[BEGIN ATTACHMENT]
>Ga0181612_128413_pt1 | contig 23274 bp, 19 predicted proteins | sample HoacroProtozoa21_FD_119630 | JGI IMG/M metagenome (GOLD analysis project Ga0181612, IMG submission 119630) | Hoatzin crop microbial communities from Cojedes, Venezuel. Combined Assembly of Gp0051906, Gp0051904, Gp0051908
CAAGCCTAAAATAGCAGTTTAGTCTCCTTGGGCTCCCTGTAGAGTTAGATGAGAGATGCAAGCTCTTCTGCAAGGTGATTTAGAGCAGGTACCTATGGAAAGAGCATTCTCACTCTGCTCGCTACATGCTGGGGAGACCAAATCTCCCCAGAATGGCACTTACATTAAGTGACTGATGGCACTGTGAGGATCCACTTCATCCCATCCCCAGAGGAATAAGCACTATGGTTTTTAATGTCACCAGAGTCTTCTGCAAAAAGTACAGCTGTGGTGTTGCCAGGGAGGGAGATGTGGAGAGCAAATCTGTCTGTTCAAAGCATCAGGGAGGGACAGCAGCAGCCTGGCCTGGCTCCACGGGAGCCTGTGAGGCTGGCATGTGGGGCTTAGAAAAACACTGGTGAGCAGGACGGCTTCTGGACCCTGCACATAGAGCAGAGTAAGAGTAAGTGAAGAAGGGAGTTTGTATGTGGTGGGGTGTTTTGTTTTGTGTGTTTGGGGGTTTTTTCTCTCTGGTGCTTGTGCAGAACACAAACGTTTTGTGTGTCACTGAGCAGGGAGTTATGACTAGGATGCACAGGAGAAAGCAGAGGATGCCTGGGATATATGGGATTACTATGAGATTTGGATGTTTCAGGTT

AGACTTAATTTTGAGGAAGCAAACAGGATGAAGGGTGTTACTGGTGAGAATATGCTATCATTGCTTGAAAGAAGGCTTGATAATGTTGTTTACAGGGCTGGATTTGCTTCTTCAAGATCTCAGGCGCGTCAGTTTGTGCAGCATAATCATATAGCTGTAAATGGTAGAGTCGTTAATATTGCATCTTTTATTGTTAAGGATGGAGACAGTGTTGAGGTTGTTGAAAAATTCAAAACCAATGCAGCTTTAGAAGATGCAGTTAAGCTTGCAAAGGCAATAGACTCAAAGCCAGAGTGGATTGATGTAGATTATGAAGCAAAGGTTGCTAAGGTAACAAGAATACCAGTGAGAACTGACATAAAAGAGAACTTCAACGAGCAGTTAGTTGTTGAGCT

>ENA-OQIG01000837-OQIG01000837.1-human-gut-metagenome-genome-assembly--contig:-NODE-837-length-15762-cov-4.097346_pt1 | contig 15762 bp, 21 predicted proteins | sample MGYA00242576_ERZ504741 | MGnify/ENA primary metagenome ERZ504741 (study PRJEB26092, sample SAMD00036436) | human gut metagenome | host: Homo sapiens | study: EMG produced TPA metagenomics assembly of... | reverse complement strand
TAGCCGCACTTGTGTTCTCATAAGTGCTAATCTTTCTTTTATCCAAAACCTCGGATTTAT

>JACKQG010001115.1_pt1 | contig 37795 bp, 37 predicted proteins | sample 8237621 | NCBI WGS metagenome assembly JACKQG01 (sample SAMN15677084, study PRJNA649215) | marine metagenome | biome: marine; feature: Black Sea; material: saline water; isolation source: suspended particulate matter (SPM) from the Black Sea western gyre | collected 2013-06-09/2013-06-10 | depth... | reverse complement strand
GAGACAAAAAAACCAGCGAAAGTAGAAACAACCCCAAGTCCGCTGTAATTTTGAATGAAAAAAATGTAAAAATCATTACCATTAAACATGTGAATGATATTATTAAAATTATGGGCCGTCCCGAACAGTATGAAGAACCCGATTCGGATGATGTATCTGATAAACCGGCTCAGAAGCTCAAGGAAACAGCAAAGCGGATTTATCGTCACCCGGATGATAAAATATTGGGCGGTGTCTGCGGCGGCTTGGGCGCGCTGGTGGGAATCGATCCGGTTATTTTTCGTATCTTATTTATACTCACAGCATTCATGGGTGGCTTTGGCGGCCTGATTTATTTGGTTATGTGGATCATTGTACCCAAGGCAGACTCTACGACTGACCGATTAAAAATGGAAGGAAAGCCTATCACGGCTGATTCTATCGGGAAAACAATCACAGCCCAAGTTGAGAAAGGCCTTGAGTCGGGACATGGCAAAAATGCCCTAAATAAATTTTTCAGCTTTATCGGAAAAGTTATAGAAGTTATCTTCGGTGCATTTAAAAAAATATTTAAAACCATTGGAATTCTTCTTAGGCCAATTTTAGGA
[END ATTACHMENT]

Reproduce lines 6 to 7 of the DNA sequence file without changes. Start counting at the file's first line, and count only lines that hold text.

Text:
>JACKQG010001115.1_pt1 | contig 37795 bp, 37 predicted proteins | sample 8237621 | NCBI WGS metagenome assembly JACKQG01 (sample SAMN15677084, study PRJNA649215) | marine metagenome | biome: marine; feature: Black Sea; material: saline water; isolation source: suspended particulate matter (SPM) from the Black Sea western gyre | collected 2013-06-09/2013-06-10 | depth... | reverse complement strand
GAGACAAAAAAACCAGCGAAAGTAGAAACAACCCCAAGTCCGCTGTAATTTTGAATGAAAAAAATGTAAAAATCATTACCATTAAACATGTGAATGATATTATTAAAATTATGGGCCGTCCCGAACAGTATGAAGAACCCGATTCGGATGATGTATCTGATAAACCGGCTCAGAAGCTCAAGGAAACAGCAAAGCGGATTTATCGTCACCCGGATGATAAAATATTGGGCGGTGTCTGCGGCGGCTTGGGCGCGCTGGTGGGAATCGATCCGGTTATTTTTCGTATCTTATTTATACTCACAGCATTCATGGGTGGCTTTGGCGGCCTGATTTATTTGGTTATGTGGATCATTGTACCCAAGGCAGACTCTACGACTGACCGATTAAAAATGGAAGGAAAGCCTATCACGGCTGATTCTATCGGGAAAACAATCACAGCCCAAGTTGAGAAAGGCCTTGAGTCGGGACATGGCAAAAATGCCCTAAATAAATTTTTCAGCTTTATCGGAAAAGTTATAGAAGTTATCTTCGGTGCATTTAAAAAAATATTTAAAACCATTGGAATTCTTCTTAGGCCAATTTTAGGA